By Dr. Ron Ross
The clock on my dashboard said 7:28, my watch said 7:31, and my cell phone said 7:33. I wondered out loud, “Am I going to be two minutes early or three minutes late?”
I parked my car, grabbed my briefcase, and jogged toward the office building. As I ran, it hit me: there’s a big difference between having a watch and keeping watch.
To have a watch means you carry a small portable timepiece. Big deal, almost everyone does that. To keep watch means you’re paying attention, learning, doing, guarding, examining, and more. Those who keep watch get things done. Those who just watch, well, they just watch.
To keep watch means to observe carefully. “Watch how I do this and then you’ll know how”, my mother told me as she sewed a button on my shirt. I learned because I watched with care.
To keep watch means to wait attentively. Ambitious people watch for opportunities, hourly workers only watch the clock. Go-getters never let their minds go numb even in mind-numbing circumstances.
To keep watch means to be on guard against potential dangers. A soldier will “keep watch” through the night to protect his fellow troops from unknown dangers.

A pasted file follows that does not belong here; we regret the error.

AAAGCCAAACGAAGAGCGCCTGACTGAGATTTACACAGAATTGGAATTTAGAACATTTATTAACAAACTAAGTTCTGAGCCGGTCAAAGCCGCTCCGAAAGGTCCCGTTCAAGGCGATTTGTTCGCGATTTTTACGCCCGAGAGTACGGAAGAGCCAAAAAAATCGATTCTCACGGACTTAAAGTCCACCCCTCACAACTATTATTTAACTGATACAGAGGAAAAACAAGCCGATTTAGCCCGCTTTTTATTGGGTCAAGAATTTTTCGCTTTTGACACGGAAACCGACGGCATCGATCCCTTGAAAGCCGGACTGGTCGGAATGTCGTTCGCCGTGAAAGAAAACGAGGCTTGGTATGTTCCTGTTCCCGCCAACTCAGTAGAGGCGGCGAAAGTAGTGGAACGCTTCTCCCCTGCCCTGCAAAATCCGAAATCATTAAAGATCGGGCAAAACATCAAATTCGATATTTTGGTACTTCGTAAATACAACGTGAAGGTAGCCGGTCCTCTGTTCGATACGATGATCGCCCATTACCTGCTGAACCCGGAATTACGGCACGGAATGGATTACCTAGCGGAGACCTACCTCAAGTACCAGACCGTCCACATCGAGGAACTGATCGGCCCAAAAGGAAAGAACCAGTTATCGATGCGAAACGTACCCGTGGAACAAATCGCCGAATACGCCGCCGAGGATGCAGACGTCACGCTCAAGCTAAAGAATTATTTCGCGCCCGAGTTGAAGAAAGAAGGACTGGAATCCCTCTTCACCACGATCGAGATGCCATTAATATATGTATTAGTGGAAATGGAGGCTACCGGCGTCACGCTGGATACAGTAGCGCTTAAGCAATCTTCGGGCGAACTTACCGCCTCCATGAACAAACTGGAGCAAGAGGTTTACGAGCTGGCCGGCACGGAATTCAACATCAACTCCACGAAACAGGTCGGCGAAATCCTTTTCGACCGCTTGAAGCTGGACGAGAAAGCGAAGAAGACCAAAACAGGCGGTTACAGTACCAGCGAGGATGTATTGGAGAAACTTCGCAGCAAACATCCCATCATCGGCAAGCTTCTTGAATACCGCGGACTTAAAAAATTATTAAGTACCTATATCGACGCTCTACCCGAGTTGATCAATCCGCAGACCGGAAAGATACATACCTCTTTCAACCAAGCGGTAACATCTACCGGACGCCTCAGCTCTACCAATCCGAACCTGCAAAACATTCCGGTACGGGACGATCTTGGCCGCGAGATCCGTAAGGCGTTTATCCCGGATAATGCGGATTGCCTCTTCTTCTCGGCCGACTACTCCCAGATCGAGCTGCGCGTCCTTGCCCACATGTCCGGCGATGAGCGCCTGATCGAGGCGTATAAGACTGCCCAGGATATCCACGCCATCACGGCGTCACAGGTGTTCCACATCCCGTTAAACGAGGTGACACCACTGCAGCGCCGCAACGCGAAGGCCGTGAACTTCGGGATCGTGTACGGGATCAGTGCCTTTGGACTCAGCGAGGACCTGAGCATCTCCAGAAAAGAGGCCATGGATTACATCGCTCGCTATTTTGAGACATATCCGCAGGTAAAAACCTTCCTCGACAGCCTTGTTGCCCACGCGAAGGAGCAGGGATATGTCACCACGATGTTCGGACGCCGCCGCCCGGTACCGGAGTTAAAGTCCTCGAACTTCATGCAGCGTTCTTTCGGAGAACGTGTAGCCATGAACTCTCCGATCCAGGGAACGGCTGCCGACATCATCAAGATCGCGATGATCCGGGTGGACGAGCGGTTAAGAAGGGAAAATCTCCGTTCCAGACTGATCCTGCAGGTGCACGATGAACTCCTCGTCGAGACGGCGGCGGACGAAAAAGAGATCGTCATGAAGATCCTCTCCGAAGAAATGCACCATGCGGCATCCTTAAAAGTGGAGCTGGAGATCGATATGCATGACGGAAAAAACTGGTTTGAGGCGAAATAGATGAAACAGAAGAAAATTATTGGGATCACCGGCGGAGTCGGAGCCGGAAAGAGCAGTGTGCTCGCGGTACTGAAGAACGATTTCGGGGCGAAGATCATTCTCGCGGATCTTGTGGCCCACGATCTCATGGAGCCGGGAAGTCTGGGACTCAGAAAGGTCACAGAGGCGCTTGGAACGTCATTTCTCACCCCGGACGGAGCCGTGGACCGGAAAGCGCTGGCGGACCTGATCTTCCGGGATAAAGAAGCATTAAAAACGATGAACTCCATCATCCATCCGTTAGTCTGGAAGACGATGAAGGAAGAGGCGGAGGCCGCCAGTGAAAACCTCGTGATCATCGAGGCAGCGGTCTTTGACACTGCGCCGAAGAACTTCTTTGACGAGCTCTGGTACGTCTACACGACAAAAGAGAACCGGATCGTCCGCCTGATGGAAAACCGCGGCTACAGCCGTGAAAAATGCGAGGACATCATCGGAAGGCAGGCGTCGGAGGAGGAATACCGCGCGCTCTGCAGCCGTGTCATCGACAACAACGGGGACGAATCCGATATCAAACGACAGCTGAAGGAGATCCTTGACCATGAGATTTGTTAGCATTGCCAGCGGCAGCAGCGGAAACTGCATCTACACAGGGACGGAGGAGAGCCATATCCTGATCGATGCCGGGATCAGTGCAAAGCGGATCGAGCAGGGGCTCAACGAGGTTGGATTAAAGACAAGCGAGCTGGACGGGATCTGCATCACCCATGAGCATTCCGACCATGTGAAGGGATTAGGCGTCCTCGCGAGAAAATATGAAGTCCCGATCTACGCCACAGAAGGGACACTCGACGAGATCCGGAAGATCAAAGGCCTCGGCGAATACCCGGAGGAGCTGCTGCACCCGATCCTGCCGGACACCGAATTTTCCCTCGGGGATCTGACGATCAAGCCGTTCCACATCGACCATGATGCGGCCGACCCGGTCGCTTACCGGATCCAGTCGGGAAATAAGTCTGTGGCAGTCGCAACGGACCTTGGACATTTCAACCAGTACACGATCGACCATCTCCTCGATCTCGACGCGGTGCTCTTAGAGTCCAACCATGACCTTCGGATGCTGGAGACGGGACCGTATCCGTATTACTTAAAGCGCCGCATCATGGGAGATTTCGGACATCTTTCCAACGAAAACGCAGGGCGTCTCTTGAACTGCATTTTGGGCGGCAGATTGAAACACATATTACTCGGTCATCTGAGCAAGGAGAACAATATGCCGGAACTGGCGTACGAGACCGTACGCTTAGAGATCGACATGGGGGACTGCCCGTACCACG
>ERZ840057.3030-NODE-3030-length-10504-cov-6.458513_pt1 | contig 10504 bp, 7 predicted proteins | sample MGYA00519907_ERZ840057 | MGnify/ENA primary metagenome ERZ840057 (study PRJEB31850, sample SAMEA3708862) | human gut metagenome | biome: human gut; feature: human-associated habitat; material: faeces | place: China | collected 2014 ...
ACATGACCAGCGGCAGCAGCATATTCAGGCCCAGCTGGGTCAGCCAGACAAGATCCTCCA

To keep watch means to be careful. Before you cross the street for any reason you are well advised to watch out for on-coming traffic.
To keep watch means to stay awake while others sleep. A good mother will keep watch over her sick child through the night. A determined soul will wake up an hour early to study, think, or pray and to get a quick start on each day.
To keep watch means to contemplate, to consider with great focus. Those who keep watch make decisions after carefully considering all the implications.
To keep watch means to practice discretion or self-restraint. Someone once said, “Discretion is the ability to raise your eyebrow instead of your voice.” Most of us have been told to, “watch your mouth!”
To keep watch means to superintend, to manage, to control. A good businessperson keeps watch over all aspects of his business.
Those who just watch are mere spectators, bystanders, or sidewalk superintendents. Most are not even useful as a witness as they are not really engaged with what happened.
Spectators just watch. But those who get in the game are those who want to grow and those who strive to know, they don’t just watch, they keep watch.
So, whether or not you get anything accomplished in life does not depend on the accuracy of your watch. It depends on your ability to effectively keep watch.
For feedback write to Dr. Ross: RonRoss@RonRossToday.com
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